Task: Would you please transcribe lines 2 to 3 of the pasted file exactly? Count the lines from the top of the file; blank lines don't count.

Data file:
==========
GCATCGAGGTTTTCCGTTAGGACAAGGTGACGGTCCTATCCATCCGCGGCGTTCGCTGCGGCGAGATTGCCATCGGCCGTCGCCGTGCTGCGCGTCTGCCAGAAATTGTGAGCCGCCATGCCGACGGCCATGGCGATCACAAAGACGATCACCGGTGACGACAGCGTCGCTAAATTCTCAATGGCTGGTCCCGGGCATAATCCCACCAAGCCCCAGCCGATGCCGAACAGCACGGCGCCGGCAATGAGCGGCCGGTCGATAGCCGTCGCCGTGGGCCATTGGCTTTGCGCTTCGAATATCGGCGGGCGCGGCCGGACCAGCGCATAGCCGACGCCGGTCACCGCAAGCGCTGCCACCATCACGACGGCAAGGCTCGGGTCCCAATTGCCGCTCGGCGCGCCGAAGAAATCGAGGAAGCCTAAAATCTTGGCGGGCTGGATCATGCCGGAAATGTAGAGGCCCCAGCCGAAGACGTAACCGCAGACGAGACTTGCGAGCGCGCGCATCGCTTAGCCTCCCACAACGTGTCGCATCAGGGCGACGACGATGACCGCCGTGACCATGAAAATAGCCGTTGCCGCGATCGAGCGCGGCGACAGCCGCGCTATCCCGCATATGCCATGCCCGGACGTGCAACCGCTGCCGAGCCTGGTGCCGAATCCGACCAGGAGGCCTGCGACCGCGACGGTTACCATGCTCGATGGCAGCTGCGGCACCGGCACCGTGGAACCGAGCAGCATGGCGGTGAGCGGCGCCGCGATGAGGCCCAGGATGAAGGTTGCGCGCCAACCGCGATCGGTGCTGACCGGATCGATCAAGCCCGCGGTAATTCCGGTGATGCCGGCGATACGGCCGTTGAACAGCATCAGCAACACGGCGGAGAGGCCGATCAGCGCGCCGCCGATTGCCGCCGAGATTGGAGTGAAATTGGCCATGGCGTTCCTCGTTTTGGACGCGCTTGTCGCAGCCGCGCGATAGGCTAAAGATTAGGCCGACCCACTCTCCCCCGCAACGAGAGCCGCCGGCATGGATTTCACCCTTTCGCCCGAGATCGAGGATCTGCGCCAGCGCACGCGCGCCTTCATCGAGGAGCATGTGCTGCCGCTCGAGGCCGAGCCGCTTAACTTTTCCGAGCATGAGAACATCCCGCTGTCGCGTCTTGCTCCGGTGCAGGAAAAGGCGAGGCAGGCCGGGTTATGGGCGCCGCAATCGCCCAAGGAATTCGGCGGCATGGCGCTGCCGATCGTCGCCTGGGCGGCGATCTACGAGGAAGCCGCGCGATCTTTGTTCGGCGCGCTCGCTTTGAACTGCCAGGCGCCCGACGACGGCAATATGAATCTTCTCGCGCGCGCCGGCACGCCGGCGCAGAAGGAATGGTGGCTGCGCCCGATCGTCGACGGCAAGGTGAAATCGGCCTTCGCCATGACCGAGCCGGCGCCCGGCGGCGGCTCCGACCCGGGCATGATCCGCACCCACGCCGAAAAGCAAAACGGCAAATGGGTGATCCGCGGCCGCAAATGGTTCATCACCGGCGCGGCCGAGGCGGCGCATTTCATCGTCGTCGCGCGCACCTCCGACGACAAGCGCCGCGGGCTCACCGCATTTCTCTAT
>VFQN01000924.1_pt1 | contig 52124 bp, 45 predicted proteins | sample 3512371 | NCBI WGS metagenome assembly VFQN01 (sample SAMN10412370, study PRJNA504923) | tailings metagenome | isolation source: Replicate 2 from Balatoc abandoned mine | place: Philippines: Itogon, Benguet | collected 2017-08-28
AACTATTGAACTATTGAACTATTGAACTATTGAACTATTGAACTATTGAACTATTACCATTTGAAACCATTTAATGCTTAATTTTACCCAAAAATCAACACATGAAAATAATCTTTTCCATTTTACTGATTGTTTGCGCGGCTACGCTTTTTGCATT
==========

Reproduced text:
>VFQN01000924.1_pt1 | contig 52124 bp, 45 predicted proteins | sample 3512371 | NCBI WGS metagenome assembly VFQN01 (sample SAMN10412370, study PRJNA504923) | tailings metagenome | isolation source: Replicate 2 from Balatoc abandoned mine | place: Philippines: Itogon, Benguet | collected 2017-08-28
AACTATTGAACTATTGAACTATTGAACTATTGAACTATTGAACTATTGAACTATTACCATTTGAAACCATTTAATGCTTAATTTTACCCAAAAATCAACACATGAAAATAATCTTTTCCATTTTACTGATTGTTTGCGCGGCTACGCTTTTTGCATT